Financial institutions make bad bets in their investments, lose billions of dollars on those bets, and face bankruptcy as a result. The authorities say they have to transfer billions of dollars from the public treasury to the failing institutions to save the financial system. Turns out:
- Public officials panicked about the financial system’s future when large banks demanded money to cover their bad bets.
- Financial institutions – the ones that threatened to bring down the financial system with them – looted the public treasury. If they could not quite continue business as usual, they would certainly try.
- Government’s effort to clear financial institutions’ troubled assets did not work as intended. Policies to restore liquidity did not restore trust among lenders, nor did banks resume lending.
- Nothing government did could prevent the huge economic contraction that followed the financial collapse.
Over time, the United States develops a system to fund health care that proves unsustainable for the public treasury. Authorities want to reform the system to give everyone access to health care services. Turns out:
- Making health care mandatory for everyone was the principal aim. All other aims and policies followed from this one.
- The cost of health care for each household now becomes a tax. The IRS enforces payment of the tax, and collects a fine for nonpayment.
- People who are unemployed have to pay the tax along with everyone else.
- Government so overreaches on health care that it loses the public’s trust and its majorities in Congress.
The financial panic causes business volume to contract drastically: corporate revenues and profits fall, banks stop loans, and companies lay off millions of workers. The authorities say that we must jolt the economy back to life and put people back to work with a stimulus package funded from the public treasury. Turns out:
- Public funds prevent members of some favored groups, such as teachers, from being laid off. It does not result in new hires.
- Public funds let some favored highway projects and other maintenance work begin. It does not visibly restore the nation’s plant.
- Public funds do not result in more hiring by corporations or small businesses, nor does it enable unemployed workers to find work in any capacity. Authorities extend unemployment benefits.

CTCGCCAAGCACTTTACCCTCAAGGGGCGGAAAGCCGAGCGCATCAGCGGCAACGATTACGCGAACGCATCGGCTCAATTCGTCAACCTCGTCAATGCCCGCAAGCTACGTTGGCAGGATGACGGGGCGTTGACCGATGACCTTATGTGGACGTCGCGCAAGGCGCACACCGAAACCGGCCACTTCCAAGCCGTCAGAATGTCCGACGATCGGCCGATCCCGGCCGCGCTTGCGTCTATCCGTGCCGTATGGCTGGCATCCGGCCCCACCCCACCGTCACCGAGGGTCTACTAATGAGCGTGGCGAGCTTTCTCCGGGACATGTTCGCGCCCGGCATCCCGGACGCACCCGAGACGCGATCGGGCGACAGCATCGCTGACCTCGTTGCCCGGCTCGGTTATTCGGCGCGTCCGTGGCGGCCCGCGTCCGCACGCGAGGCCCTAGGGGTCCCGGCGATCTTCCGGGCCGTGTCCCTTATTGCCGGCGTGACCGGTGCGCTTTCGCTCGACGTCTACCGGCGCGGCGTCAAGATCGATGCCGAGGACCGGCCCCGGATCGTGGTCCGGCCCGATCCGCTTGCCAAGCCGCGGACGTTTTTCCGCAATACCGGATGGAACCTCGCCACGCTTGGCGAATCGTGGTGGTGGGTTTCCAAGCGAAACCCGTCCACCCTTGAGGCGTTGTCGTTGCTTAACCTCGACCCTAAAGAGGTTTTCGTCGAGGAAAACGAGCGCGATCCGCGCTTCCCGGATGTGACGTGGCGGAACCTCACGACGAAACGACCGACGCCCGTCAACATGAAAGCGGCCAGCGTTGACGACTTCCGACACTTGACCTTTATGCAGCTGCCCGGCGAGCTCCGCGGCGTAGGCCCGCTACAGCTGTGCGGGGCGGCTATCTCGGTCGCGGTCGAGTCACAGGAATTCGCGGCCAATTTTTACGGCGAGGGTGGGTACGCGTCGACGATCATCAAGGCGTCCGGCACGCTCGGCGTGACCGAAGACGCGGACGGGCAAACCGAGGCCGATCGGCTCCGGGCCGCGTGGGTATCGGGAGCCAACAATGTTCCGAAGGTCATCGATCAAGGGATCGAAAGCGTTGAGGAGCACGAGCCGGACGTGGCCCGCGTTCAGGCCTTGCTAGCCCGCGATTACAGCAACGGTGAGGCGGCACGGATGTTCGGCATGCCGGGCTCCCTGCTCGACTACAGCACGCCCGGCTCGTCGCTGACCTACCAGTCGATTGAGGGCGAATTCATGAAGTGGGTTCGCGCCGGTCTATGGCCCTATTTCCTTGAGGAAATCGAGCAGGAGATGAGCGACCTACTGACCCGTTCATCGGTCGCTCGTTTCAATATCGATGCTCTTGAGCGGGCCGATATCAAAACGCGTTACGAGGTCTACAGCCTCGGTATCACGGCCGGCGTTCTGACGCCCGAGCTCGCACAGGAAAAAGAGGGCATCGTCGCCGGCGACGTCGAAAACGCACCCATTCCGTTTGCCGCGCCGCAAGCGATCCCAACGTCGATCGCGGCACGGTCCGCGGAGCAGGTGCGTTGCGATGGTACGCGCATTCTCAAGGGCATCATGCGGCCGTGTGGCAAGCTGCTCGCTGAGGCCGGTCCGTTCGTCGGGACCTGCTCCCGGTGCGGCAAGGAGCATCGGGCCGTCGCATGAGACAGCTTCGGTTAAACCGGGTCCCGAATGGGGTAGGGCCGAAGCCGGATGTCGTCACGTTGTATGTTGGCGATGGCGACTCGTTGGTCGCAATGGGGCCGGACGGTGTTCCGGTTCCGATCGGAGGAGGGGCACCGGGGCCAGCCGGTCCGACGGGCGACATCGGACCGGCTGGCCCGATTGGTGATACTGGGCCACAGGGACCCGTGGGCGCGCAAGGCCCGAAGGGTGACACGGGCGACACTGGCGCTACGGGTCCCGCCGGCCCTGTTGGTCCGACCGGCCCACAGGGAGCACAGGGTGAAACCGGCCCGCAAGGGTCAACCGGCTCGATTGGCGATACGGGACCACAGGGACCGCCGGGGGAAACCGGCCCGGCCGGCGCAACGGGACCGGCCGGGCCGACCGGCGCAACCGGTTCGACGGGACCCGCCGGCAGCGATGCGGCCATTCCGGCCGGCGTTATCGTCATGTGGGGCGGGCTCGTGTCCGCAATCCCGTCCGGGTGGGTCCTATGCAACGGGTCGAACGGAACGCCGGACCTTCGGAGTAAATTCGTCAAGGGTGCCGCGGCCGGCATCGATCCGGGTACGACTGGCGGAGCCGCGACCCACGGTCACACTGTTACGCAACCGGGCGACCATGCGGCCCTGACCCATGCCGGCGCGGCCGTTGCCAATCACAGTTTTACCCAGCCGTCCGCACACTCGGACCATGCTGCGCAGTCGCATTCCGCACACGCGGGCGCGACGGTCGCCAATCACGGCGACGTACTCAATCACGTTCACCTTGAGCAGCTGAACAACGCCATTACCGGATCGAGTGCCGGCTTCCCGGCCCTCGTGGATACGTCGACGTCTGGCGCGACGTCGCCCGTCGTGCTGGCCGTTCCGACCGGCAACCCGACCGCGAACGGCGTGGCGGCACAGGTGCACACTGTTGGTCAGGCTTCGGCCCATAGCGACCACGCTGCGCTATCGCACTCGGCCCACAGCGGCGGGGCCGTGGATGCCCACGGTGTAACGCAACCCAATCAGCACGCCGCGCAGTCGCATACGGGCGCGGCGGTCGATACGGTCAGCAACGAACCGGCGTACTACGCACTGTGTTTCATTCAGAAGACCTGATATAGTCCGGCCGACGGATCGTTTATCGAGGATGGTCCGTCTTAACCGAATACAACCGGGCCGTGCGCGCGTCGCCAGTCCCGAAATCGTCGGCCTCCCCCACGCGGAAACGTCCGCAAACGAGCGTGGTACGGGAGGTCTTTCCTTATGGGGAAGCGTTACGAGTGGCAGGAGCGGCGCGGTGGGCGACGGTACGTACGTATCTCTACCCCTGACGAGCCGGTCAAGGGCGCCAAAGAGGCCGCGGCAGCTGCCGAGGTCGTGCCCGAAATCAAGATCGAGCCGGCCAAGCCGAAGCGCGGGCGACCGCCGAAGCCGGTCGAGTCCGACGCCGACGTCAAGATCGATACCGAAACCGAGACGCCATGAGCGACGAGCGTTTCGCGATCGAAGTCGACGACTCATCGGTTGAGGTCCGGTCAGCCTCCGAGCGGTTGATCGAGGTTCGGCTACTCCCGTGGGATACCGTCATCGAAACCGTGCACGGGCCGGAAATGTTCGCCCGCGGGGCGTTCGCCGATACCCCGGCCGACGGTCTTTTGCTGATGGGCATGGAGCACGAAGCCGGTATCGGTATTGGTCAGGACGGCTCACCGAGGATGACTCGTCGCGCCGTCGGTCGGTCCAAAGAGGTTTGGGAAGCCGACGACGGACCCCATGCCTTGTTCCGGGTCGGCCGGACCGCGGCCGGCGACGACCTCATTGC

- The best argument for federal programs becomes, “Look how much worse it would have been without the stimulus.” No one can refute an argument like that.
Al Qaeda flies airliners into the World Trade Center and the Pentagon. The authorities say they have to use enhanced interrogation techniques, or torture, to prevent that kind of thing from happening again. Turns out the authorities have other reasons to torture people:
- For revenge. The CIA waterboarded Khalid Sheikh Mohammed 183 times in one month (March 2003). It waterboarded Abu Zubaydah 83 times in August 2002.
- For fun. Pictures of Lynndie England and Charles Graner in Abu Ghraib confirm that.
- To intimidate. Intimidation might prevent future attacks, but for an enemy that relies heavily on suicide attacks, that’s questionable.
- To obtain useless information, useless because you force your prisoner to say what your prisoner thinks you want to hear.
Al Qaeda flies airliners into the World Trade Center and the Pentagon, in a successful surprise attack on the United States. The authorities say we have to take out Saddam Hussein to prevent Hussein and his allies from attacking us again. Turns out:
- The war in Iraq weakens our allies and strengthens our enemies in the region.
- The war lowers the United States’ moral standing as a world leader.
- Every claim advanced to justify the war in Iraq is an error or a lie. When pressed to explain the shoddy intelligence work, the commander-in-chief replies, “So what?”
- The concentration of effort for the war in Iraq leads to ineffectual, counter-productive, and self-defeating operations in Afghanistan. As a result, both wars are lost.
Who are the authorities, anyway? What do they have to say or do before we no longer listen to them? When will we say: “You have forfeited your authority”? What do they have to do before we conclude: We don’t believe you anymore. We withdraw your authority, authority that belongs to us, and we give it to new public servants who deserve our trust?
Honestly, if the authorities have not forfeited their legitimacy already, what more would they have to do? Start and lose another war? Completely bankrupt the public treasury? Torture people in the public square, with videos on YouTube?
For a moment I thought the only thing the government hasn’t done yet is deploy the nation’s armed forces against our citizens. It has done that, too: in Waco, Texas, April 1993. The large scale use of force against American citizens could occur again if we don’t prepare for the upcoming turmoil thoroughly, if we do not direct anger, frustration, and motivation for change into constructive channels that help us to restore our constitutional republic. If it does happen, if government uses violence against citizens in the name of order, if motivation for change dissipates under fear, we won’t be able to restore our republic. It will be gone, irretrievably.